Site selection 'difference between success and failure' : Friday, May 28, 2004
May 28 2004 by Jane Paige

Site selection 'difference between success and failure' : Friday, May 28, 2004
Friday, May 28, 2004

Site selection 'difference between success and failure'

By Jane Paige
Special to the Recorder

About 15 years ago, Fairview Baptist Church started meeting in a small mobile unit on a 10-acre site in rural Wake County. Tobacco fields, horse farms and corn crops were among the few neighbors of the mission church.

Today, the church boosts a membership of almost 500 with large facilities on a 23-acre site. New homes and schools have replaced the tobacco and corn in the neighborhood.

Careful planning, a bit of luck and a lot of faith helped place Fairview Baptist on the perfect site right in fast growing southern Wake County. The church, located off State Route 1010, is ideally situated near Raleigh, Garner, Holly Springs, Fuquay-Varina, Apex and Cary. The church actually is on an Apex mail route and has a Garner telephone exchange.

"We are excited about how the Lord worked in all of this over the years," said Tommy Vick, a charter member of the church. "We are right in the center of the Fairview community on a perfect site for everyone to find and see."

Selecting the right site for construction of a new church is as important as picking the right architect or builder, according to church construction experts. The ideal site means the difference between success and failure of the church, they agree.

Getting a detailed land survey is extremely important for a new church site, according to Rick Murray, one of seven consultants with the Baptist State Convention of North Carolina that helps congregations with church planning and building.

"Churches need to spend the extra money to get a complete land survey," said Murray, a retired general contractor who lives in Kernersville. "A lot of churches only get a survey showing the property lines, but they really need one that shows the land contours, building setbacks and all the other features."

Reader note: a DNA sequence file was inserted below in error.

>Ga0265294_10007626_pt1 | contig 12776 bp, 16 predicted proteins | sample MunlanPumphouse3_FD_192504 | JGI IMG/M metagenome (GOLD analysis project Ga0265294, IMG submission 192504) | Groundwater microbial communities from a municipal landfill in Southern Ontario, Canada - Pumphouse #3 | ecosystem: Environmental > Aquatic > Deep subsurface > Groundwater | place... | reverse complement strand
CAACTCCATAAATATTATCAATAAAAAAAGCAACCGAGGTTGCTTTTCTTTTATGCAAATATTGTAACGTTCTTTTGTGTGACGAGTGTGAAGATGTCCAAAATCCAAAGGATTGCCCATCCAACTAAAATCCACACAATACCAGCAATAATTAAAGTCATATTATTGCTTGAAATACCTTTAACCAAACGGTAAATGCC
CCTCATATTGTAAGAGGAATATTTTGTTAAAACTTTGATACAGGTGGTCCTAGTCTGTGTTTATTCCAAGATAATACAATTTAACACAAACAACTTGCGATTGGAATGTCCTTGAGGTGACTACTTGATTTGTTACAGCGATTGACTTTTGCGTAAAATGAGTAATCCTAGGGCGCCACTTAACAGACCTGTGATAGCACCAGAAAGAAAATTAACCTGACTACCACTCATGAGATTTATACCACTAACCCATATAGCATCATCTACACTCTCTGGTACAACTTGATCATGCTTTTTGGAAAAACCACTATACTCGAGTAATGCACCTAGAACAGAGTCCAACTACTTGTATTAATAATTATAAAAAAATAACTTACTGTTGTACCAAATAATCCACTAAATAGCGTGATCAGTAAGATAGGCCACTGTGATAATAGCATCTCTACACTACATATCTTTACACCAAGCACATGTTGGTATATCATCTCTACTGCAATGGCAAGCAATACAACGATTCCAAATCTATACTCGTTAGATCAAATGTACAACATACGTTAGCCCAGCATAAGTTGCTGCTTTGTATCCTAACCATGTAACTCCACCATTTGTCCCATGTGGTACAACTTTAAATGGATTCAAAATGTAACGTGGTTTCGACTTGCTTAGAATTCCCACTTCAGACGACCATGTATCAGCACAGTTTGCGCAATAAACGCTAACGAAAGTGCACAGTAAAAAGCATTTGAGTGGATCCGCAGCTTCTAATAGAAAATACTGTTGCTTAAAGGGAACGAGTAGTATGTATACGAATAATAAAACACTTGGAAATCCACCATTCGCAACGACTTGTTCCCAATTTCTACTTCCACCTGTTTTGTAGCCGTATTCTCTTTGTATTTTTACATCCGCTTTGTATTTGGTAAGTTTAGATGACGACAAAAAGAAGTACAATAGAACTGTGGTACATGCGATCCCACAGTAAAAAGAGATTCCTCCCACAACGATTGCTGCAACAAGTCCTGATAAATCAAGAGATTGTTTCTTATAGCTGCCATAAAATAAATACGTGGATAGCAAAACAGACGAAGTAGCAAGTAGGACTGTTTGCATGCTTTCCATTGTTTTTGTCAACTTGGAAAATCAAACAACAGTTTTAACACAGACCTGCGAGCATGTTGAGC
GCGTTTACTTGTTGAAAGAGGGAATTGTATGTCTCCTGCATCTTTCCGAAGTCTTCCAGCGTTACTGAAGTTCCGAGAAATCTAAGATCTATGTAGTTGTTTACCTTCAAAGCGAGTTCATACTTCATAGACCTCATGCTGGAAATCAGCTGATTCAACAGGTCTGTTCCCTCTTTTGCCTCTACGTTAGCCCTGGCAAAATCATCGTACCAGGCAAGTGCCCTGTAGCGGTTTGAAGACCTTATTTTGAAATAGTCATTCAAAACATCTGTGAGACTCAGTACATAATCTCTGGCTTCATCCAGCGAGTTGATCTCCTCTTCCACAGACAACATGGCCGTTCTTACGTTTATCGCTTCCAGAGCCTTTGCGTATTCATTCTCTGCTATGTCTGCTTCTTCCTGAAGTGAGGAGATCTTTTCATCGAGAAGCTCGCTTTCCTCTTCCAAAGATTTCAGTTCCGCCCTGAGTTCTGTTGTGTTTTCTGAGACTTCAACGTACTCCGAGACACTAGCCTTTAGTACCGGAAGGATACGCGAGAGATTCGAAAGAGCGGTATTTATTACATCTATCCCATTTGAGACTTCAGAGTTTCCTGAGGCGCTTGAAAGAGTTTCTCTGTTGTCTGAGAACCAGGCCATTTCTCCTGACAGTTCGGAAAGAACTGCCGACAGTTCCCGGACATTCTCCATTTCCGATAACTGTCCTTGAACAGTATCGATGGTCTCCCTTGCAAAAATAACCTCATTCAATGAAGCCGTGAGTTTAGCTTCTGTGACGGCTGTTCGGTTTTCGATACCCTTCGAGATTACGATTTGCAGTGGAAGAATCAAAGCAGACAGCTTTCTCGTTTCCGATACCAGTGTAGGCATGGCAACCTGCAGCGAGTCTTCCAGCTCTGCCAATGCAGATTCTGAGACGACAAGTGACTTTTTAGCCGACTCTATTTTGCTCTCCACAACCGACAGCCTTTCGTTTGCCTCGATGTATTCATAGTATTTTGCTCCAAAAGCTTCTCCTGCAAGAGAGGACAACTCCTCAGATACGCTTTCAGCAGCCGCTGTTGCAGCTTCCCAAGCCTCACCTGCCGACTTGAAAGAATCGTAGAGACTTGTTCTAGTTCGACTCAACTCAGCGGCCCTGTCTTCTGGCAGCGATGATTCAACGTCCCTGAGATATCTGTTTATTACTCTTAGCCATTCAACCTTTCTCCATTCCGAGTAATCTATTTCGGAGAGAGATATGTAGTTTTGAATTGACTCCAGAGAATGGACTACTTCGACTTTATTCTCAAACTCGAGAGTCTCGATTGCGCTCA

Before purchasing a new land site, church members also need to talk with county or municipal planning department officials, he said.

"You need to ask these folks a lot of questions several times," Murray said. "It is important to know roadway requirements, zoning, future land development, watershed requirements and utility availability in the area. Accessibility, visibility and the actual size of usable land on the property also are important concerns.

"Being able to see the church and being able to get to it are important for the future growth," he said.

Murray also stressed the importance of selecting a site and location that coincides with the church's overall mission and ministry vision.

"People frequently don't buy a site that will successfully complete the vision they have for the church," said Robert Knowles, founder of Arks Incorporated and author of Successful Church Building. "They don't understand what they want for the church so they don't plan accordingly with the site."

Selecting the right site for a church is a challenging task and has become increasingly complex. It has been made more difficult as a result of tighter zoning restrictions, environmental concerns and lender requirements.

Knowles told the story of a church built near a river. As the years passed, county and state officials placed a watershed restriction provision on all property within a certain distance from the river. When it came time for the church to expand, it could not build because of these environmental limitations. The church was trapped, nowhere to grow and nowhere to go.

"This is one of those areas where you cannot be too careful in your due diligence," he said. "You must not only look at the current situation of the property, but you need to look ahead to potential pitfalls."

Churches want to buy in an area that is on the upside of the development market for housing and commercial real estate. This was the case for Fairview Baptist Church.

Fairview, a mission church of nearby Pleasant Grove Baptist, Fuquay-Varina Baptist and Fellowship Baptist churches, first met in a community building and then in a neighborhood flower shop.

Two area seminary students took a survey of residents in the community on the new church, and a possible permanent location. The 10-acre site near the intersection of Bells Lake Road and State Route 1010 was identified as a central location for the new church.

The original 10 acres was purchased in 1988, with an additional 13 acres purchased later. The two mobile units were replaced by the first building in 1991 and the second building in 2001. The area surrounding the church has exploded with growth in the past 10 years.

"Our founding pastor told us he dreamed about a church on that site and prayed it would happen," said Vick, the charter member. "His prayers and the prayers of many people came true for us on this site."
5/28/2004 12:00:00 AM by Jane Paige | with 0 comments




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